The Eastern Suburbs Council introduces a tree cover quota to stop over-development

Jarvis said established gardens, and often historic trees, are “sacrificed to satisfy developers’ for-profit motives.”

The greening rules aim to preserve green residential areas and “stop the concrete wall-to-wall development that has occurred recently,” she said.

Jarvis said the new rules also require the planting of mature trees: “Essentially, throwing in some camellia bushes and cycads will no longer meet the requirements.”

Councilman Merrill Witt said the developers used sophisticated urban planning measures to argue for non-compliant development. “The approval of these types of applications sets a bad precedent and, over time, will lead to an erosion of development standards, loss of local character and tree cover.”

Witt said she hopes the greening rules will be extended to medium-density zones, as many single-family homes in the eastern suburbs have been replaced by apartment buildings over the past decade.

“Usually when the houses go away, most of the garden area goes too,” she said. “The increase in hard surfaces is putting pressure on council stormwater runoff and amplifying the heat island effect, particularly in areas not as close to the port.”


Other communities such as Northern Beaches, Mosman, The Hills Shire and Ku-ring-gai require an even larger percentage of private land for landscaping in some areas. Ku-ring-gai also requires that development sites have a minimum number of tall trees that can reach a mature height of 13 meters or more.

Sebastian Pfautsch, associate professor of urban planning and management at Western Sydney University, said trees on private property were disappearing faster than on public land.

“I think increasing the canopy isn’t as easy as it looks, but there could be great alternatives, such as green roof and green wall regulations,” he said.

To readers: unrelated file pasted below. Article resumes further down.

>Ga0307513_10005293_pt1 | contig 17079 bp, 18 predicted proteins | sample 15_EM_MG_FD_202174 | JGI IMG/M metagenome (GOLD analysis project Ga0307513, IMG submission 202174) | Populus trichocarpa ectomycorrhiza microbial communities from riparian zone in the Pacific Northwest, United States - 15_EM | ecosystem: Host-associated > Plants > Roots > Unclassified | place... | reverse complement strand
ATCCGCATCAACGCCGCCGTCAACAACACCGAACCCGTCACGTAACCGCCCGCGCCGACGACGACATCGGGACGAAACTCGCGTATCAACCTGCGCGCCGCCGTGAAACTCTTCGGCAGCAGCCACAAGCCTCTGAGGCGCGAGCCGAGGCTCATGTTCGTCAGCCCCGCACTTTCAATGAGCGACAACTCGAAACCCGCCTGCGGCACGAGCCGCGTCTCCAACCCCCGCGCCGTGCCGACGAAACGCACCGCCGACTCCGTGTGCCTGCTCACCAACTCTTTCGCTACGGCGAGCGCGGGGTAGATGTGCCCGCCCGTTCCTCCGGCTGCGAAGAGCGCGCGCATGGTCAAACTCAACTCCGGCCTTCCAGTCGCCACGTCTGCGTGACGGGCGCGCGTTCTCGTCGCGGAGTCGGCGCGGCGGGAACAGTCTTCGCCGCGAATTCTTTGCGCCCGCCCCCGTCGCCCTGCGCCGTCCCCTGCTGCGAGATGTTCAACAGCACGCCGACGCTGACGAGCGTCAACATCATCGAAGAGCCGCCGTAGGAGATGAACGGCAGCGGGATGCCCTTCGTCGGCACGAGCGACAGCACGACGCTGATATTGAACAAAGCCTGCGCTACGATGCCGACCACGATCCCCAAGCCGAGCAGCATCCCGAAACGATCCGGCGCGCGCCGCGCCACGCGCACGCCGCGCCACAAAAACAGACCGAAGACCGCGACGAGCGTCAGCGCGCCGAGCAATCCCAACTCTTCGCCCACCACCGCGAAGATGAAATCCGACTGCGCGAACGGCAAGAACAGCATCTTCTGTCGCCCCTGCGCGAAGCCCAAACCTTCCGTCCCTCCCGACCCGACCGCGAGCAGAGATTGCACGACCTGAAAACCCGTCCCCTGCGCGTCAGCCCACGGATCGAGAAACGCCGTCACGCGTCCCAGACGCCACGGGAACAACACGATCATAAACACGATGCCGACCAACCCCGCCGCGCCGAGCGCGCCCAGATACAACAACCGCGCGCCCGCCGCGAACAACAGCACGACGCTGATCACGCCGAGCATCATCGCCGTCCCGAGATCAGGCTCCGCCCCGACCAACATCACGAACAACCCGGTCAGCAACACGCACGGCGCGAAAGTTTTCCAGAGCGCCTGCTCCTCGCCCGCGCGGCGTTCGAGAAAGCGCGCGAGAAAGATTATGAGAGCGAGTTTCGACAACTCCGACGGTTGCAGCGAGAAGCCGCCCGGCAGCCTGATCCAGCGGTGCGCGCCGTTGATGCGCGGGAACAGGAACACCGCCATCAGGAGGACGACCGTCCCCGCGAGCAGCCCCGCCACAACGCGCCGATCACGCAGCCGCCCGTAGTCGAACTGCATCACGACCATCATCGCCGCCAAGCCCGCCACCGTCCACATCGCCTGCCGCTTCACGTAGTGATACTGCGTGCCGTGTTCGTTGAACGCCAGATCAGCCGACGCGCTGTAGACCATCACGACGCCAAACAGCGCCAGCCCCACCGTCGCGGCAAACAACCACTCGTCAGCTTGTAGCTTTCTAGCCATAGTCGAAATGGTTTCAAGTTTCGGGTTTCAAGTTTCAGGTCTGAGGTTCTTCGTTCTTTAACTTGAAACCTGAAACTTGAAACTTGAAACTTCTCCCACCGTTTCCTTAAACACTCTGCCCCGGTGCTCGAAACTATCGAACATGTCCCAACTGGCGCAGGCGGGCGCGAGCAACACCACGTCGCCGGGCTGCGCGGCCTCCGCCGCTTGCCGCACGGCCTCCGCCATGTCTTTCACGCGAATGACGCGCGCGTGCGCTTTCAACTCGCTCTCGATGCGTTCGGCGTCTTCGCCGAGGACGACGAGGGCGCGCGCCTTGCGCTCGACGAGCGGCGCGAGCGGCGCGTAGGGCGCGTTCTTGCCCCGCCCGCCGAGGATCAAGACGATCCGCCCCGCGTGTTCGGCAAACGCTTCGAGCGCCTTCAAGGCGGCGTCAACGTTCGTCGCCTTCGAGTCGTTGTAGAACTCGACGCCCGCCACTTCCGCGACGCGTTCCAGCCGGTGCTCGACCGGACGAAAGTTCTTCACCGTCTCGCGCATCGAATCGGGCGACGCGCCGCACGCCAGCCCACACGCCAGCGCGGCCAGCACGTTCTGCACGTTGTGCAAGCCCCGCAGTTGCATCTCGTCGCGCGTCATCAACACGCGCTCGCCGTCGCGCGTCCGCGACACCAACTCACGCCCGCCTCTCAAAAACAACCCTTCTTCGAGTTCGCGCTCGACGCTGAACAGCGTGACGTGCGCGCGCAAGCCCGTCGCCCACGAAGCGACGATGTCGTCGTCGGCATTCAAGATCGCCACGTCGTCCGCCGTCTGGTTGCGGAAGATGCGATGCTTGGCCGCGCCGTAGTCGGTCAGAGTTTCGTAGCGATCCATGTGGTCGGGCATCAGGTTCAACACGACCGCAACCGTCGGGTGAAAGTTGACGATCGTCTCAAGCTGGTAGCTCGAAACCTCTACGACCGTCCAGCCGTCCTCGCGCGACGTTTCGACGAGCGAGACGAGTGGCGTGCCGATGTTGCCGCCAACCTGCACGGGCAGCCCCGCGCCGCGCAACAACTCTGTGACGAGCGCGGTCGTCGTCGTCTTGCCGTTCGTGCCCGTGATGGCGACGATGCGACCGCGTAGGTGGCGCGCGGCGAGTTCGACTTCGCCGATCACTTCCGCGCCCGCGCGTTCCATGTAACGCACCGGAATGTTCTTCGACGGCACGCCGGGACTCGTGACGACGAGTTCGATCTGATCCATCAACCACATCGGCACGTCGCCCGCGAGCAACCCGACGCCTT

However, Pfautsch said the council’s target of increasing overall canopy to 30 percent is tenuous – especially when the New South Wales government has an overall target of 40 percent canopy coverage by 2036.

The loss of trees for road improvements, new cycle lanes and large property developments has angered residents across Sydney, while councilors have also complained that laws are failing to prevent illegal tree felling.

Tom Forrest, chief executive of the Urban Taskforce, said the new planning rules would prevent increased housing density in Sydney’s eastern suburbs “and a cynic might suspect that’s exactly the intention”.

Forrest said the greening rules would negatively impact housing supply because it would make it impossible to demolish existing buildings “no matter how outdated or unusable they may be.”

He said the council should buy land for parks and public green spaces and “not enact new regulations that impede the housing supply in an area that, despite strong demand, has produced only a negligible stock of new housing”.

Estelle Grech, the committee’s head of planning policy for Sydney, said there was “wide disparity” in the city’s urban canopy, with the green north being 40 per cent covered, while east Sydney had 15 per cent and west Sydney 16 per cent.


Soil depth controls have been a tried and true technique for giving trees room to grow and mature, but Grech said, “We shouldn’t weaponize trees when it comes to development.”

“They should not be used as a cover for anti-development sentiment, just as they should not be on the chopping block in pro-development circumstances,” she said.

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Justin Scaccy

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